Usually, a cat owner’s common question would be, “why is my cat not drinking water?”
Having the opposite of this issue now may be causing a little confusion. Not to worry!
You can’t always be sure about their behavior with cats, neither can you predict when it will change. But there is one thing, if your cat’s behavior has changed, they may be trying to tell you something.
Cats don’t let us know when they’re feeling unhealthy or ill. But, their dietary habits tell us plenty. And if your cat’s hydration habits have changed, it may be time to take a more in-depth look into how they’re feeling.
How Do Cats Stay Hydrated?
Feral cats or strays will find bodies of water to keep themselves hydrated. But for a domestic cat, here are a few common tricks cat parents use to help them stay hydrated:
- Keeping water bowls in every room of the house.
- Switching the water every day for freshwater
- Feeding wet food instead of dry food.
- Using a water fountain so the cat can have a supply of fresh water.
- Using flavored water if the cat doesn’t like to drink.
All the tactics mentioned above work well. However, since your problem is that your cat is drinking too much water, there could be some health reasons what may be prompting your cat to look for the nearest watering hole.
As a cat owner, you must learn how to hydrate a cat with a syringe? To save your cat in an emergency. Motion sensor cat water fountain is a great addition. It can save on bills and provide fresh as well as clean water to cats.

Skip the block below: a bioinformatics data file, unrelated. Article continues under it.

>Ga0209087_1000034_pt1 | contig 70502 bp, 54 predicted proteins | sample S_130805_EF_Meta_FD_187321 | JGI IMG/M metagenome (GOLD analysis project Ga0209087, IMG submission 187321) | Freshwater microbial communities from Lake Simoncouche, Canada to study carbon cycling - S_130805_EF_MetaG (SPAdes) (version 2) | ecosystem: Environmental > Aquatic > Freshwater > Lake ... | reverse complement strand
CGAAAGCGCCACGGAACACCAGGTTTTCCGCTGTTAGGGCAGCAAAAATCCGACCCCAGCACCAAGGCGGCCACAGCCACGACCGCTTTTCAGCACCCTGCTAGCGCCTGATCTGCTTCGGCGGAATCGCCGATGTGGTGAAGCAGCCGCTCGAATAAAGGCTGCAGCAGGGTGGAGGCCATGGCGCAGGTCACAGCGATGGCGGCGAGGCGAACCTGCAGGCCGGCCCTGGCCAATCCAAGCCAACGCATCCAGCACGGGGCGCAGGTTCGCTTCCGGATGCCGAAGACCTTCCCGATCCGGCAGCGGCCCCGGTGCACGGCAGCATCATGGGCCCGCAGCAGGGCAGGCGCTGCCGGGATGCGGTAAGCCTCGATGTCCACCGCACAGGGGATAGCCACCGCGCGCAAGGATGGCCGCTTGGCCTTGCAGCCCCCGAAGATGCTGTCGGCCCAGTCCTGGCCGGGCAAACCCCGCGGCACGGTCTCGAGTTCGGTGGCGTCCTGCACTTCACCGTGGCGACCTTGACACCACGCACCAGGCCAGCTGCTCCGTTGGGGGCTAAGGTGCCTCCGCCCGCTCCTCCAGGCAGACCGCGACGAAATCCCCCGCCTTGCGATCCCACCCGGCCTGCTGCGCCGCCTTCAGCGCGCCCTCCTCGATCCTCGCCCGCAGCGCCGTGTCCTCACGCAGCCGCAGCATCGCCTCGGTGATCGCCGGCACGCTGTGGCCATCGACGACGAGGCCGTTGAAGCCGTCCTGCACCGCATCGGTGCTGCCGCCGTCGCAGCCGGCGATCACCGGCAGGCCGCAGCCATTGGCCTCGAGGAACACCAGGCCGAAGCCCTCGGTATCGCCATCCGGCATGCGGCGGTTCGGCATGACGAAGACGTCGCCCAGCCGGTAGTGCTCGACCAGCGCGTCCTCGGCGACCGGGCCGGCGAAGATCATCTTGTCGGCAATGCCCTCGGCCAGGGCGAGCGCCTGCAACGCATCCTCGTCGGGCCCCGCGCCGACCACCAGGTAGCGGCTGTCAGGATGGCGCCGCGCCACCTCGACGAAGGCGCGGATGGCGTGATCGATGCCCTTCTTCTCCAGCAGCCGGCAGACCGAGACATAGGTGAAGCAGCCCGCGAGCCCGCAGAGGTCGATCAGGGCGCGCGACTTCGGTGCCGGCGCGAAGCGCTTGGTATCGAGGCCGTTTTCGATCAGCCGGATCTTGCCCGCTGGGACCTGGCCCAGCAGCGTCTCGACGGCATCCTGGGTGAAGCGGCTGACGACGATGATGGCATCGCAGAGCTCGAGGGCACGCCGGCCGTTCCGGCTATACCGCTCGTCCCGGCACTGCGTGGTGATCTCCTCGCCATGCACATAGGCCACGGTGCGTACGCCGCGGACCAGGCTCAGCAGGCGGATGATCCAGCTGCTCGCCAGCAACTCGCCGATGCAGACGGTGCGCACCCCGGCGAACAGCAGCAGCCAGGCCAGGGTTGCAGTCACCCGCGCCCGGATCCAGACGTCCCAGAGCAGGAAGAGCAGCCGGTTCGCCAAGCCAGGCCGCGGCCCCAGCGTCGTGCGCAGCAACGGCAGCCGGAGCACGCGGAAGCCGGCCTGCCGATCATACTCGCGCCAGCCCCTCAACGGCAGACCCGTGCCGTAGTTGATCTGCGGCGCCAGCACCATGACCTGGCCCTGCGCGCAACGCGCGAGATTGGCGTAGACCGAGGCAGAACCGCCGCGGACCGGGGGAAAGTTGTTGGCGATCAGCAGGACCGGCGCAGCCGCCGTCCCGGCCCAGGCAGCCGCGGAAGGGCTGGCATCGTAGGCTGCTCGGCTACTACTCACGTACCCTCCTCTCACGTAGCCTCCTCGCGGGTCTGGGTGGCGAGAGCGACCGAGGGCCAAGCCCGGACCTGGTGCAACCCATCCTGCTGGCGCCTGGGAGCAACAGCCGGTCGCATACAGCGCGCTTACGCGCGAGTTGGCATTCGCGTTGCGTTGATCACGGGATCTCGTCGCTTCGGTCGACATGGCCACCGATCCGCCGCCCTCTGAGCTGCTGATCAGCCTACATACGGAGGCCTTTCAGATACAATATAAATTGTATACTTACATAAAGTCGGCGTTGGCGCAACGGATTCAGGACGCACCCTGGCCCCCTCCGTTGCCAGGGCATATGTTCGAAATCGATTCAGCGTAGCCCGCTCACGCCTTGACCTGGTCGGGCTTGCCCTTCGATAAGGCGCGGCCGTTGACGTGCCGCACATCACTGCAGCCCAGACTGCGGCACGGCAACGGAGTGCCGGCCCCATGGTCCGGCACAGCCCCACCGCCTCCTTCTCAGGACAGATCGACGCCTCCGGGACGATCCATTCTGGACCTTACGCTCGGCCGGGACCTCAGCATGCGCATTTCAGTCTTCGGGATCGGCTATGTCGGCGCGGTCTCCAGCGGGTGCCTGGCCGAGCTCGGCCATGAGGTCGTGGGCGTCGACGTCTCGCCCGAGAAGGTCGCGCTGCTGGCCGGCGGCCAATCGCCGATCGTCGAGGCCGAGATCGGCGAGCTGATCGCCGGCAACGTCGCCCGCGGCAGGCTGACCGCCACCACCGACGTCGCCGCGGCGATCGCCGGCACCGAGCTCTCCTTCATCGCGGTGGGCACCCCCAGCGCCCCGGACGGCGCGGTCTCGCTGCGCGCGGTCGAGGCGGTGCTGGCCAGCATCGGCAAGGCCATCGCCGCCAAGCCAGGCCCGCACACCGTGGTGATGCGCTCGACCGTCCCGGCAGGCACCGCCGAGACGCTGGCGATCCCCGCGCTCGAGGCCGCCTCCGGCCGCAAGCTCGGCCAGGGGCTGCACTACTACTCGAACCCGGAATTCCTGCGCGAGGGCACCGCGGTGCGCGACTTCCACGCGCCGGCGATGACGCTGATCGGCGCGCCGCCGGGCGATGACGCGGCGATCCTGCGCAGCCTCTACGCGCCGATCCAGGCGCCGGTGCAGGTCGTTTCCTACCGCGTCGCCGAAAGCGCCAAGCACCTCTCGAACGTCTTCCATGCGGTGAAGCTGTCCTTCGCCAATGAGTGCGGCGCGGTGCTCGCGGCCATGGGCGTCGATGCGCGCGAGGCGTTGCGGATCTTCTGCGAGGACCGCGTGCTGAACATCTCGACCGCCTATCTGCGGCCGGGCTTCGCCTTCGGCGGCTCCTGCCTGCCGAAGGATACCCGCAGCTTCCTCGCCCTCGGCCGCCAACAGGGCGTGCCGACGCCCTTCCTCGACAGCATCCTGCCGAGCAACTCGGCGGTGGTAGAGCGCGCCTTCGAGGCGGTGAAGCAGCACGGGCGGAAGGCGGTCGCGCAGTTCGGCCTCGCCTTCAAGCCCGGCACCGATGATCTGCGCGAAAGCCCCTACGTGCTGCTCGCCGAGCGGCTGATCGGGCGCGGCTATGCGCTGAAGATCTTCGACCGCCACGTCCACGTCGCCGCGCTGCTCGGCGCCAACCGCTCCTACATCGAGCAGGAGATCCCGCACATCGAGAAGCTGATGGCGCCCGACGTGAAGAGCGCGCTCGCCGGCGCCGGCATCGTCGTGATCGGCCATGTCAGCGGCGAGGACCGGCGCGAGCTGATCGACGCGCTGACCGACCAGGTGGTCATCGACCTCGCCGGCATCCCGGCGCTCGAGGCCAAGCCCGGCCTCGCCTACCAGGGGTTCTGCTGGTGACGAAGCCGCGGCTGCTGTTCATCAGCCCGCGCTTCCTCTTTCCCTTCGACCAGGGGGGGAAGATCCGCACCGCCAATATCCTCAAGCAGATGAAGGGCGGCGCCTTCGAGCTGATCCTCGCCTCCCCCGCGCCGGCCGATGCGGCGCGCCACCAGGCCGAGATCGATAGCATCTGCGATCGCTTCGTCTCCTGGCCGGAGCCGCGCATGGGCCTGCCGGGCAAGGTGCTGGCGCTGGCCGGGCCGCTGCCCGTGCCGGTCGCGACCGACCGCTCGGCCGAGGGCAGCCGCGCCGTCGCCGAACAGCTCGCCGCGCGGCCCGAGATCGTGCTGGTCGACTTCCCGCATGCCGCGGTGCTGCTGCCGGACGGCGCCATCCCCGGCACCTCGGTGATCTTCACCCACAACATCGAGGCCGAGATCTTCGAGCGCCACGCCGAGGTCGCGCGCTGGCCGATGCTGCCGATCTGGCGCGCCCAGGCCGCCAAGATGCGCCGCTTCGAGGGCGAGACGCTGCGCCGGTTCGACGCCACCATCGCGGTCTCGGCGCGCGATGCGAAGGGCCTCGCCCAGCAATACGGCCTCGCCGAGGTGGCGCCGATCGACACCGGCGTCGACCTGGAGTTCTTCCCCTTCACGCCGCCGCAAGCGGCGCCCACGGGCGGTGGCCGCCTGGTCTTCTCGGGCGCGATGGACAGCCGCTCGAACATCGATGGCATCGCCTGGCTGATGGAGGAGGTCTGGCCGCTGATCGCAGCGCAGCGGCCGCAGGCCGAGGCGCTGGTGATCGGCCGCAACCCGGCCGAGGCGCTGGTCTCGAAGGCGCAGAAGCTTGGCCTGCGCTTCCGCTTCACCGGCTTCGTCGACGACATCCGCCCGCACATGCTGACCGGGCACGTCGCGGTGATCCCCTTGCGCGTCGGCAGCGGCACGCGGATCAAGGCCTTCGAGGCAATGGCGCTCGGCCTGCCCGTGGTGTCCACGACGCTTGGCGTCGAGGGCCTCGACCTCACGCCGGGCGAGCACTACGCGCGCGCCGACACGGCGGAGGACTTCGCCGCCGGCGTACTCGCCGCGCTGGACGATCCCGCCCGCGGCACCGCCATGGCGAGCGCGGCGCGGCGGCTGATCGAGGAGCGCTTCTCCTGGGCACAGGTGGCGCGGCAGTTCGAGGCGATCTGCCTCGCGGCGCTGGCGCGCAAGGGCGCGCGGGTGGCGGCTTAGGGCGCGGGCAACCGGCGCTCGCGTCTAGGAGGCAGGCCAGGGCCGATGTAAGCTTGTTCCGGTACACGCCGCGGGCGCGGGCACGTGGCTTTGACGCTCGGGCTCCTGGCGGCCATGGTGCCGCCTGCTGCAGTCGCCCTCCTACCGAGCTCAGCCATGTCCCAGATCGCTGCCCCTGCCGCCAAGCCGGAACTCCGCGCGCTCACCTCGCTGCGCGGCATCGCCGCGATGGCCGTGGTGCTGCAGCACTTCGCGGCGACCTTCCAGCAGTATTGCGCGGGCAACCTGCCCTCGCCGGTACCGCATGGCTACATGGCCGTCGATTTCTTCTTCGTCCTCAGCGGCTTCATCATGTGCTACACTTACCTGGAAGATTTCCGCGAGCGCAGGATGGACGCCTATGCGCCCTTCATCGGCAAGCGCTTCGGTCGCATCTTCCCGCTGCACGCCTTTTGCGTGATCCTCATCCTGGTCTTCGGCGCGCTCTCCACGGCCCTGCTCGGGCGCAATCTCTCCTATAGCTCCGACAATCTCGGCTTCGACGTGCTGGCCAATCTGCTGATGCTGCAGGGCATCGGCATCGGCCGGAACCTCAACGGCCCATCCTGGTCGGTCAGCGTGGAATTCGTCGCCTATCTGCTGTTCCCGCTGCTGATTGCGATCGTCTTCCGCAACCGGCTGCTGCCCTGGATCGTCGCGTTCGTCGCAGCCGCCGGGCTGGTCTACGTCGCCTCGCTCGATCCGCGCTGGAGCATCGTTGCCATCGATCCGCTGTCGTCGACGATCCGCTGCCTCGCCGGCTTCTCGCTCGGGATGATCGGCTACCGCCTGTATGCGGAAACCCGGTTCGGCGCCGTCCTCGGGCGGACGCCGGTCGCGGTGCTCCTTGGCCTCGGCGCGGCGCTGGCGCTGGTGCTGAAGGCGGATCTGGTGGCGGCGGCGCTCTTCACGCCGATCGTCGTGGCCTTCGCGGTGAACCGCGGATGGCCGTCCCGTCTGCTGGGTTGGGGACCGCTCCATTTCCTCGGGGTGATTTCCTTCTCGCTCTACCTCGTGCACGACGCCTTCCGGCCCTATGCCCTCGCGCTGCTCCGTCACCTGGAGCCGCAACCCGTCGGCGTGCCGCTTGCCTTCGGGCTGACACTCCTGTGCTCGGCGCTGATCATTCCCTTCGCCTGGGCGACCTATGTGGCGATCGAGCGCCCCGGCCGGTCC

Why is My Cat Drinking So Much Water?
Before we get into health reasons, let’s figure out an environmental cause. If your cat is an outdoor cat, it could be that the hot summer may be making it thirsty. If your cat is happy and healthy, despite drinking a lot of water, that could be the one reason.
Another reason could be that your home is too warm, making the cat want to drink more water. If you’re also feeding your cat only dry food, this may also be why they’re seeking water; to stay hydrated.
But, if it’s none of the above situations, the chances are that your cat may not be feeling well. The following health issues more commonly cause increased thirst, also known as polydipsia:
- Urinary tract disease
- Liver disease
- Kidney failure or kidney dysfunction
- Compensation for increased water loss caused due to diarrhea or vomiting
Unfortunately, there’s no age limit as to when the above health issues may arise. Your cat can become ill at any age, so it’s best to keep an eye out if they start showing signs of trouble.
Before taking your cat to the vet, evaluate their average day habits of drinking and urinating water. Cats typically pee 2–4 times a day, although elements such as heat, diet, humidity, and previous water intake can affect their frequency. Cats should also drink an average of 60mls/kg each day, although this amount depends on their age and weight. So, if you have a cat that’s about 4 kg, they should drink about 240mls each day, which is equal to one cup.
If your cat starts to urinate more often and drinks more water than a cup, they may also display other signs of illness you might not have noticed before, such as:
- Poor appetite
Nevertheless, they may not show such signs at all. Either way, the only course of action to take here is to immediately take your cat to the vet.